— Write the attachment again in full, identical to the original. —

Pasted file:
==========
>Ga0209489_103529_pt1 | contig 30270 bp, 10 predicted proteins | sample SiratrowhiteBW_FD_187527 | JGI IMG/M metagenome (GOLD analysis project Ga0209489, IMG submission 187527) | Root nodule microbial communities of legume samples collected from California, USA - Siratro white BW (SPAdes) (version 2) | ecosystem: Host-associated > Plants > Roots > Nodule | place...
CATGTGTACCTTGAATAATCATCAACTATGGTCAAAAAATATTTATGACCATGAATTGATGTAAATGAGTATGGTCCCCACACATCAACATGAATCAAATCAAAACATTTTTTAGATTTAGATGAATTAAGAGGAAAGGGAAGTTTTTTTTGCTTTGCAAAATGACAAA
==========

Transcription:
>Ga0209489_103529_pt1 | contig 30270 bp, 10 predicted proteins | sample SiratrowhiteBW_FD_187527 | JGI IMG/M metagenome (GOLD analysis project Ga0209489, IMG submission 187527) | Root nodule microbial communities of legume samples collected from California, USA - Siratro white BW (SPAdes) (version 2) | ecosystem: Host-associated > Plants > Roots > Nodule | place...
CATGTGTACCTTGAATAATCATCAACTATGGTCAAAAAATATTTATGACCATGAATTGATGTAAATGAGTATGGTCCCCACACATCAACATGAATCAAATCAAAACATTTTTTAGATTTAGATGAATTAAGAGGAAAGGGAAGTTTTTTTTGCTTTGCAAAATGACAAA